“What was very unique and touching for us is that there was a Penn State bus in the parking lot and that so many students had come to the service,” said Lynn Brewer. “Troy’s cancer came back (in 2005) and students from the College of Earth and Mineral Sciences (EMS) had visited Troy a few times and connected with how we were feeling. They genuinely took an interest in our family, cared about our family and they became our family.”
In 2004, the Brewers became EMS’ first Penn State IFC/Panhellenic Dance Marathon (THON) family, and they continue to help the college’s other three families — the Woods, Hollingers and Schmidts — also impacted by pediatric cancer.
Ask any one of the college’s roughly 60 THON members, officially called the College of Earth and Mineral Sciences Student Council Benefiting THON, and it’s easy to see why it’s called a family. They know who’s off to college, who’s having a birthday, who’s up for a game of laser tag. And, on the worst days, who’s struggling in a fight for their life.
A family struggle
The Brewers, who have another son, Tommy, said at first they struggled to find their role in the THON family after Troy died, but soon discovered they could be a mentor to the other families while continuing to tell Troy’s story, keeping his memories alive.
“Even though we don’t have a child for them to connect with, they have our memories that they connect with, they connect with us, they connect with our grandchildren,” said Lynn Brewer. “It’s very healing because I get to tell Troy’s story over and over and over and it helps them understand why they’re a part of THON. We get to make new friends because they’re all a part of our family.”
Troy Brewer’s story is easier to tell the generations of EMS THON members thanks to “Hunt of a Lifetime,” a documentary made for the family that chronicles Troy's hunt for mule deer in Oregon in 2005.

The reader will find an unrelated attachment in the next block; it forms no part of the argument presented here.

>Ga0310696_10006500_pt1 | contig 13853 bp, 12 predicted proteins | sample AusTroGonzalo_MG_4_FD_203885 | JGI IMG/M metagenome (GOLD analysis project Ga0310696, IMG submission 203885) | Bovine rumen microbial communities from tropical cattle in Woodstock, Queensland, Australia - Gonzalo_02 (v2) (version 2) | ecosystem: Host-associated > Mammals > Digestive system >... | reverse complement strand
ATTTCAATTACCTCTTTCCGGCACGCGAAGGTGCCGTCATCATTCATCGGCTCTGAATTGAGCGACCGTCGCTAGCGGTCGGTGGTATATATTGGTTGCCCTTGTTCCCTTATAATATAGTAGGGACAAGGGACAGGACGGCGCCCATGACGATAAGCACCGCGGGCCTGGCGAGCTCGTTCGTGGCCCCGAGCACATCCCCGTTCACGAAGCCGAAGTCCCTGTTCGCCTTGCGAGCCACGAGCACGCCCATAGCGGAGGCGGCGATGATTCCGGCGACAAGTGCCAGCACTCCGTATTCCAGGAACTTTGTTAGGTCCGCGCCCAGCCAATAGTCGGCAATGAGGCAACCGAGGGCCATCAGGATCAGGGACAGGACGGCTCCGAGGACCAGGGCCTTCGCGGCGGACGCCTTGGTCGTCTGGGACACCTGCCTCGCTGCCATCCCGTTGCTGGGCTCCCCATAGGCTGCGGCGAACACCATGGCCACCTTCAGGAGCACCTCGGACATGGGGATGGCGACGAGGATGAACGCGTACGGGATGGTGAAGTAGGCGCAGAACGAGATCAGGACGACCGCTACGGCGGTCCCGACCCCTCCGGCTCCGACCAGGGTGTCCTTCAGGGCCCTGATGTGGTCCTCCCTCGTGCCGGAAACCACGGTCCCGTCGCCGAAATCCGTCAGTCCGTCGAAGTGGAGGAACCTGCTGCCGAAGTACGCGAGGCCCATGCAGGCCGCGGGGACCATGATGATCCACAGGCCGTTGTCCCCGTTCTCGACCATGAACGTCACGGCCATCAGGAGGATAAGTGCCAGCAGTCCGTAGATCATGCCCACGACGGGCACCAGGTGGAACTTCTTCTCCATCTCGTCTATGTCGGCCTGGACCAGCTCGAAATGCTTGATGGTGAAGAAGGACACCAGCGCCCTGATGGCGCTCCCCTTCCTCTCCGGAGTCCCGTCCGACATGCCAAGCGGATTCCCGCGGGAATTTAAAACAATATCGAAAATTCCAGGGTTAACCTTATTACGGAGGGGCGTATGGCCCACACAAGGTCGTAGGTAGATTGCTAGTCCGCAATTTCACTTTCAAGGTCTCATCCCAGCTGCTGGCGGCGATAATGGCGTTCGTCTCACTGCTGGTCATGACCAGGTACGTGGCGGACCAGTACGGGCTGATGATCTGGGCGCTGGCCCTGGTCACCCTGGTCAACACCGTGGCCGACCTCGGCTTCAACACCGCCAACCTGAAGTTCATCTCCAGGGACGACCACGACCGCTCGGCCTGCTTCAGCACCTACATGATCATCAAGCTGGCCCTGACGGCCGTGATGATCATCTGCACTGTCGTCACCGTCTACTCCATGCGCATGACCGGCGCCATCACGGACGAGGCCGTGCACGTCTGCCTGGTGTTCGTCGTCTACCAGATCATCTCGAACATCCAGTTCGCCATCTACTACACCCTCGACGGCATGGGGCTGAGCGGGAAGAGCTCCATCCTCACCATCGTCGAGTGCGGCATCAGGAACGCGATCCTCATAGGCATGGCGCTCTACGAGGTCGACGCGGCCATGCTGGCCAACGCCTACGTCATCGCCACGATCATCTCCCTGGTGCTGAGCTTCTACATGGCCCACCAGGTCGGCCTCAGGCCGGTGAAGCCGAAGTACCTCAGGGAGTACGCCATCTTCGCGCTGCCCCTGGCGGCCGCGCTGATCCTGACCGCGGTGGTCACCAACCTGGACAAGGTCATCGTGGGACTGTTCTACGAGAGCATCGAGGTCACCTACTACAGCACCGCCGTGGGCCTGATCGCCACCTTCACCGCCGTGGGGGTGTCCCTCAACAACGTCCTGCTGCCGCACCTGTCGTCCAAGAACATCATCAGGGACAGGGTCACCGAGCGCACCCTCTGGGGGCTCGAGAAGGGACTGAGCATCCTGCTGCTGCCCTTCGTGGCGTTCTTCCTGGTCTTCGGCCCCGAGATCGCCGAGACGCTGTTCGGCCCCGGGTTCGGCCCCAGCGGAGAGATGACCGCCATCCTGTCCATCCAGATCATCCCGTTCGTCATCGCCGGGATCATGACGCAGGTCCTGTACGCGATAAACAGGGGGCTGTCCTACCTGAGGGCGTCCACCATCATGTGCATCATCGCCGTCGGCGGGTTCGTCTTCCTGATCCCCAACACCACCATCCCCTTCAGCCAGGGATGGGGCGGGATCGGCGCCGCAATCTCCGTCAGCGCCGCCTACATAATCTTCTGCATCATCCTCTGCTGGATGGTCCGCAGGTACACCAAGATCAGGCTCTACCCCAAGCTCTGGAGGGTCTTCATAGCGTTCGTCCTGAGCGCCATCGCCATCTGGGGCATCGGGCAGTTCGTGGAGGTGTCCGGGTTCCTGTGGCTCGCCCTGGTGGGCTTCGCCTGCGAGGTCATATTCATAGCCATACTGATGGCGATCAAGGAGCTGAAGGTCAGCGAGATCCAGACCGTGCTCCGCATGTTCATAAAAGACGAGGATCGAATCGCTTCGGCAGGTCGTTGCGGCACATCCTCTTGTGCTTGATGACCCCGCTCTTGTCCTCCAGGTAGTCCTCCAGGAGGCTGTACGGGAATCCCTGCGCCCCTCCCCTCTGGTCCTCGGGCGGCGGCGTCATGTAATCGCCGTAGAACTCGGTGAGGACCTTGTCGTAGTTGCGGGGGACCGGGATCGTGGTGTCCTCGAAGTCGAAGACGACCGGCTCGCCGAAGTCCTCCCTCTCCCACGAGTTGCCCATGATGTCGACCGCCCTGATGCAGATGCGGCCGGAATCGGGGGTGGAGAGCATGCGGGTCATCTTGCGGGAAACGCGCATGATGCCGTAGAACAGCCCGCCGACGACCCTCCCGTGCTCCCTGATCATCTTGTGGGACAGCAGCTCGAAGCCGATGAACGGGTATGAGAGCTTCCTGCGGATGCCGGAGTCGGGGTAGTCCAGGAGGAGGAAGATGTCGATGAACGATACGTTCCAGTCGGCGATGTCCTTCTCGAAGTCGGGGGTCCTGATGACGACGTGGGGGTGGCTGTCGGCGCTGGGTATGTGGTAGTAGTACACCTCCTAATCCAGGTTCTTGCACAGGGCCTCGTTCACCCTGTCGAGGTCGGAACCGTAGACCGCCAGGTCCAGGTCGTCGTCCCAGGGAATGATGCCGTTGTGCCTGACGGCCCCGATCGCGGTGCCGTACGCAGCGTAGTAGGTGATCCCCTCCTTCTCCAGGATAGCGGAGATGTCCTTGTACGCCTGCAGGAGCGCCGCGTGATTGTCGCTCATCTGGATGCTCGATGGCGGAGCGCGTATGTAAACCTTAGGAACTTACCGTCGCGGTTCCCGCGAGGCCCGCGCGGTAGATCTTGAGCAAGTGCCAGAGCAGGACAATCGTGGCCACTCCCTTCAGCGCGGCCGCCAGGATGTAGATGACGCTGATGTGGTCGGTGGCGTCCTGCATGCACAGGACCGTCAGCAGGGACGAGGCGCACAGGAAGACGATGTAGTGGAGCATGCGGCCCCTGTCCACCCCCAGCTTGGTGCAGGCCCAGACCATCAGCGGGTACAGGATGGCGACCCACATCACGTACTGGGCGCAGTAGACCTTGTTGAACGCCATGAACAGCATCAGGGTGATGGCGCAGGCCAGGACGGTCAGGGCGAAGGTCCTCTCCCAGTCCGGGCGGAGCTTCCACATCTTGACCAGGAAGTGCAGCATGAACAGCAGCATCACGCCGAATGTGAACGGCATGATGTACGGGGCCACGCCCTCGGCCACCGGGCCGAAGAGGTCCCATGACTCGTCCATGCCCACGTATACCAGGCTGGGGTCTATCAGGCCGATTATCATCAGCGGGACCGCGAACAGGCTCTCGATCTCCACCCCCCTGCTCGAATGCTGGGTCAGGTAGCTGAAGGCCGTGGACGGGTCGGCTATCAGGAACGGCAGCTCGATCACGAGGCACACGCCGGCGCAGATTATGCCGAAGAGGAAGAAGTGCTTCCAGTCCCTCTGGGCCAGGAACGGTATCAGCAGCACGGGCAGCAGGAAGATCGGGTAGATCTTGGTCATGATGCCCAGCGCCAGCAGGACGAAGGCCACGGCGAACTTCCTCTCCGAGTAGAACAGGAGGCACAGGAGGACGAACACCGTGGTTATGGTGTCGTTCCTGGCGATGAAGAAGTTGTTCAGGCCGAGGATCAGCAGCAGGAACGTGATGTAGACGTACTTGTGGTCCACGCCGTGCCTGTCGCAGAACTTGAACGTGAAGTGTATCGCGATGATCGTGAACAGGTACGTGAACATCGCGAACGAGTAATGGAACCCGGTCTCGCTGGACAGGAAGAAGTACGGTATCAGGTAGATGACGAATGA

“It’s special to us because I get to play this DVD and hear his voice again,” said Lynn Brewer. “And it seems like every time we host a canning or canvassing trip these students come and they always ask about Troy, and they want to see this video.”
More than a Marathon
Victoria Christensen, the executive director of EMS THON, said the 46-hour dance marathon is really the finish line of a yearlong race. The Schreyer Scholar and junior majoring in materials science and engineering said fundraising efforts, including canning, canvassing, various sales and website donations, begin in September. Fundraising last year netted more than $9.7 million overall with more than $71,000 from EMS. In 2016, EMS ranked third in funds raised among general organizations, and ranked first the previous five years. EMS THON has raised more than $600,000 since 2004.
THON begins Friday at the Bryce Jordan Center.
“I really didn’t know what I was getting myself into my freshman year until I went to THON. I met all the families and I did all the canvassing and canning but in the back of your head you’re like OK, what am I doing this for?” said Christensen. “But then you walk into the BJC and you see all these families and THON members. Seeing that every single one of these people raised money for this one cause, it gives you chills.”
Maintaining family ties is an important part for EMS THON members. They spend weekends at each of the families’ homes, offering support while continuing fundraising efforts. They use Facebook, email and a website to keep in touch, often planning trips that bring the families together. They’re lucky, said Christensen, because all four families live in the same region.
A growing family
Although EMS THON is considered a smaller organization, it’s one of about 10 organizations that has adopted four families. The fact that EMS THON was chosen to adopt a fourth family in 2015, members say, is a testament to how hard they work to maintain family ties.
“We’ve excelled at fundraising while continuing a strong familial bond with our families,” said Lydia Scheel, a senior majoring in energy business and finance. “In most charities, you don’t get a chance to meet the people who it affects, and THON is clearly a different kind of organization. Our members often meet our families even before they begin fundraising.”
Like most families, a solid foundation is the reason they’ve been able to continue to thrive while maintaining a support network. That’s a tradition that began with the Brewers and continues today. Scheel said feedback from the families helps them remain affixed to the goal of offering emotional and financial support and ensuring funding for critical research.
“I know that our effort makes a big difference to the families,” said Scheel. “I’ve known most of them for four years now and it matters to them. It matters to them that college students are willing to take time out of their lives to do this, to fundraise and to visit their families. It’s touching to see this.”